The Wings won that Game 5 against the Blues, 4-0. Maltby shrugged off the fans’ chants much the way he handled his retirement. (“I was just out there trying to do my job,” he said then. “The equipment is pretty good these days.”) But the Wings went on to win the Stanley Cup, and it’s no coincidence.
What a key moment. Maltby blocked a couple of point shots in game 5 of a series the Wings won 4 games to 1 and a game that Detroit won handily. And then Wings fans flipped their dicks over it. Actually, yeah, that sums up Maltby pretty well.
Consider this: Only five players had their names engraved on the Cup each of the last four times the Wings won it – 1997, 1998, 2002 and 2008. That group does not include legendary captain Steve Yzerman. It does not include superstars like Sergei Fedorov and Brendan Shanahan. Its only regal member is Nicklas Lidstrom, a six-time winner of the Norris Trophy as the NHL’s best defenseman. The other four are role players: Tomas Holmstrom, whose specialty is screening goalies on the power play, and the Grind Line guys – Maltby, Draper and Darren McCarty. (And Holmstrom almost shouldn’t count. He appeared in only one playoff game in 1997.)
Consider it considered. And I’ve been telling this to everyone I know everywhere I’ve ever been ever. Maltby was better than Yzerman, Fedorov, and Shanahan. The point of the game is to win, and NO ONE this side of Henri Richard did it more than Kirk. The NHL All-Star team, the Canadian Olympic team, Daniel Alfredsson, they never figured that out. The Hall already has your spot saved, pal. WHY WON’T ANYONE GIVE MALTBY ANY CREDIT?!!!!?
The Grind Line had a special place in the heart of Detroit and the game of hockey. Anyone who had worked at an auto plant or hustled in a cold rink could appreciate the job done by Maltby, Draper and McCarty – work that was especially important at the most important time.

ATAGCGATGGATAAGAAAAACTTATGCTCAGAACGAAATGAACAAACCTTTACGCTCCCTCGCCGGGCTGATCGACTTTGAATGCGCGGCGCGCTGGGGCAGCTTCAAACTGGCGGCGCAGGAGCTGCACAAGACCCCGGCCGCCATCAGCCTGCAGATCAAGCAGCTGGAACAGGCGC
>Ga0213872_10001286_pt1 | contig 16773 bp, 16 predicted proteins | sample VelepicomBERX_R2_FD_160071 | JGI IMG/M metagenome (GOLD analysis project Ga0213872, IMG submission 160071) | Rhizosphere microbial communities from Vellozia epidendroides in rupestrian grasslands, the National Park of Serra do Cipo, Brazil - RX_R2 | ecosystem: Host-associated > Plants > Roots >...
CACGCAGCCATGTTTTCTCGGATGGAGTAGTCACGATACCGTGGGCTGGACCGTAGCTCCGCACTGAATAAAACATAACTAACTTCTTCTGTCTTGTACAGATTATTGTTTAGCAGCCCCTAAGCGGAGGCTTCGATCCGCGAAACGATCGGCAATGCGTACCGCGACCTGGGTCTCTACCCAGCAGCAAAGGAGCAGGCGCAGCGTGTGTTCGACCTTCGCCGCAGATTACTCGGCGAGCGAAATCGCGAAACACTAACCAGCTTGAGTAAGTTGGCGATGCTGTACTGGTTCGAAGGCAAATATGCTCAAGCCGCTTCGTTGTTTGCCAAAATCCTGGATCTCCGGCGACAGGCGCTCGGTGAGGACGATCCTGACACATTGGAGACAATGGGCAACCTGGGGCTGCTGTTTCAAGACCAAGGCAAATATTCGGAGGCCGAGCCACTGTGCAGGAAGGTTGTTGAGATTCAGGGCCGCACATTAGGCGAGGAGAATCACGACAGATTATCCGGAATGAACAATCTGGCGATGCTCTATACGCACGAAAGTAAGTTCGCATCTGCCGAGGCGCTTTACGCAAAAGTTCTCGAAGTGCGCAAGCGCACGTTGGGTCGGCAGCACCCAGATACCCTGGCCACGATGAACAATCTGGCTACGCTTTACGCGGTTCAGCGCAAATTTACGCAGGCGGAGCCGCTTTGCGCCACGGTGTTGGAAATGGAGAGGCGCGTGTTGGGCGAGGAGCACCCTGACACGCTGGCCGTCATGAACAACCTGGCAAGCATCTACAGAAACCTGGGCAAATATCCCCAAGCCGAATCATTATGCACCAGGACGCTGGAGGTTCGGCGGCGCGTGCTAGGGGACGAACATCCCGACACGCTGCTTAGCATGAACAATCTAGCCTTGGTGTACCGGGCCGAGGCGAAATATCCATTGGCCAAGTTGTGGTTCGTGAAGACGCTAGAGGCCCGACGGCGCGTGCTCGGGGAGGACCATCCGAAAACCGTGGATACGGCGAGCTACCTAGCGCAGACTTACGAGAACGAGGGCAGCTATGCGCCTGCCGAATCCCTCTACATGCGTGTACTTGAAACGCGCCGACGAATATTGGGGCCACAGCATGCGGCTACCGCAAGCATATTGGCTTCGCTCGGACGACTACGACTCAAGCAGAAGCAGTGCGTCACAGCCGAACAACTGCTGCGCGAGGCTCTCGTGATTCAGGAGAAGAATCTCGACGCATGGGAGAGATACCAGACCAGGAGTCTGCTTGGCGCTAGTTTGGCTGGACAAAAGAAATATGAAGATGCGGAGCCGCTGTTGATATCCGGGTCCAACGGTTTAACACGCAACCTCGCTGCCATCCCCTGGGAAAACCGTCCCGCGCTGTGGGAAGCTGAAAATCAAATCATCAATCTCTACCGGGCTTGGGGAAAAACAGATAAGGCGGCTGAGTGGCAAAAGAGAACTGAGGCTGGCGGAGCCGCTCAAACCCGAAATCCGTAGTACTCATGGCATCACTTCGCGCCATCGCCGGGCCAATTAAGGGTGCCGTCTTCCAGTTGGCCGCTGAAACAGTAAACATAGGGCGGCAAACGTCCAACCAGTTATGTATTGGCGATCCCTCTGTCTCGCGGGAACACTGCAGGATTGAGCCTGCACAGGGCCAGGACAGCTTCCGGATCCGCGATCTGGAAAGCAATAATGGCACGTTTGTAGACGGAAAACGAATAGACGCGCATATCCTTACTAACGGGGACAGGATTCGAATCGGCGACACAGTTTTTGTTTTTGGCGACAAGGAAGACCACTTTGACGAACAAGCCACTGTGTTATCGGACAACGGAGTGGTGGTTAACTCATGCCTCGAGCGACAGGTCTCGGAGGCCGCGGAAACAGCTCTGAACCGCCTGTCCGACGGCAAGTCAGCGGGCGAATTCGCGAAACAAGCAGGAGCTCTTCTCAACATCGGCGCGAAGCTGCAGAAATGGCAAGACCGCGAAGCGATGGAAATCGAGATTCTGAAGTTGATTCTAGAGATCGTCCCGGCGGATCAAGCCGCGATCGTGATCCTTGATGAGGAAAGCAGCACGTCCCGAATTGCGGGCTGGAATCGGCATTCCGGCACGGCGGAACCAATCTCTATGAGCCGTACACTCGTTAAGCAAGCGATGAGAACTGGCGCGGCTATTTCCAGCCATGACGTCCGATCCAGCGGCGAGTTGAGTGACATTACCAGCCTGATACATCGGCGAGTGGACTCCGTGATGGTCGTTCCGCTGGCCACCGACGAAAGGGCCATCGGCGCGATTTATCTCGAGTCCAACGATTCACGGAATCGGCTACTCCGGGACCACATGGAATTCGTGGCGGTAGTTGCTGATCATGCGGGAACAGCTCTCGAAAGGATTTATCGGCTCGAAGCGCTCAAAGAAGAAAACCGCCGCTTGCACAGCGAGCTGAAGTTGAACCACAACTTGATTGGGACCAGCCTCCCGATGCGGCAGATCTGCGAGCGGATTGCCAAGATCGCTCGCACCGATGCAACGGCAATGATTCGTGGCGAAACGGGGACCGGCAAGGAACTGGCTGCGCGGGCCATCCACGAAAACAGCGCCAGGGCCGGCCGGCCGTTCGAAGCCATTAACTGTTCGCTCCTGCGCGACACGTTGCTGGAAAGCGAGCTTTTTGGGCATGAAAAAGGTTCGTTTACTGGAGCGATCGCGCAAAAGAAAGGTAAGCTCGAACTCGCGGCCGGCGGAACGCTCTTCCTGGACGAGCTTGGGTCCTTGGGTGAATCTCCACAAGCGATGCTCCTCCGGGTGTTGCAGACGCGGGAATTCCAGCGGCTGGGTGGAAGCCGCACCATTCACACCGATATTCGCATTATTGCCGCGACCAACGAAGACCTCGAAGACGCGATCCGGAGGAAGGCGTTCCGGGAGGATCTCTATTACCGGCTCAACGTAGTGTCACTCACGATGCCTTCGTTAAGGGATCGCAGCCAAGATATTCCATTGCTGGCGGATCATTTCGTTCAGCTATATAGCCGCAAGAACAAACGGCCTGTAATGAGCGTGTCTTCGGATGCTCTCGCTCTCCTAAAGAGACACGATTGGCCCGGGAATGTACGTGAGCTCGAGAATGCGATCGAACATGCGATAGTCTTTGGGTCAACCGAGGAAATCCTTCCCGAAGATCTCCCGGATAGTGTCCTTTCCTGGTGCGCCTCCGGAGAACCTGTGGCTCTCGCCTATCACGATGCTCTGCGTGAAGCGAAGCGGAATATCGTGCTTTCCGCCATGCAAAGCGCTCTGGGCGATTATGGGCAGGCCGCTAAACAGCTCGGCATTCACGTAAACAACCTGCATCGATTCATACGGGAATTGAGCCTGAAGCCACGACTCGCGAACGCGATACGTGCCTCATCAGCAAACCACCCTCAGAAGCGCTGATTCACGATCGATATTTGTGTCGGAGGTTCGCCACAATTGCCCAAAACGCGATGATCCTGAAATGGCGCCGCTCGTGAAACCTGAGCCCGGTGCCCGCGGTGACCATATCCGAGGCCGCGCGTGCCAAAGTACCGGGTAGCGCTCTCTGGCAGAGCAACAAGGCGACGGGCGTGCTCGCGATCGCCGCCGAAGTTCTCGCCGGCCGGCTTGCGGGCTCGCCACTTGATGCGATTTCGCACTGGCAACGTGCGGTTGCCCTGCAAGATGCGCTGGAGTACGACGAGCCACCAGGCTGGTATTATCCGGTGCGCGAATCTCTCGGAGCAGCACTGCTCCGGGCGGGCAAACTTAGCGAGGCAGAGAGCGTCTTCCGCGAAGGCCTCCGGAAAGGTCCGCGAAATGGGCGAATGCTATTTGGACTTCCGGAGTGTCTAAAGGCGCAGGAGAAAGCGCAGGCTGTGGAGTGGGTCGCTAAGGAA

I’ll never forget that tweet I read where Henry Ford berates at a young Maltby, Draper and McCarty for trying to yell over the noise of the conveyor belt. “You’re at work, dad blast it!” he’d yell. “Get back to popping the rivets onto that Model B. It needs to be out before I die!”
Maltby literally got his hands dirty. It seemed he would wear the same nasty, discolored gloves all season, which would make his face washes all the more effective.
It seemed? In the Bronze Age, it seemed Earth was flat.
But don’t be fooled. Just because Maltby accepted and excelled in his role didn’t mean he couldn’t play the actual game. He could hit, skate and score. He had 50 goals and 91 points his last year in junior, and even though he never had more than 14 goals or 37 points in an NHL season, he chipped in key goals at playoff time.
First, anyone who isn’t a complete thug and played in the NHL was a scorer as a youngster. Donald Brashear scored 38 goals in the AHL. Jordan Tootoo had 35 goals and 71 points in the WHL. The point is, scoring in the minors or juniors doesn’t always translate.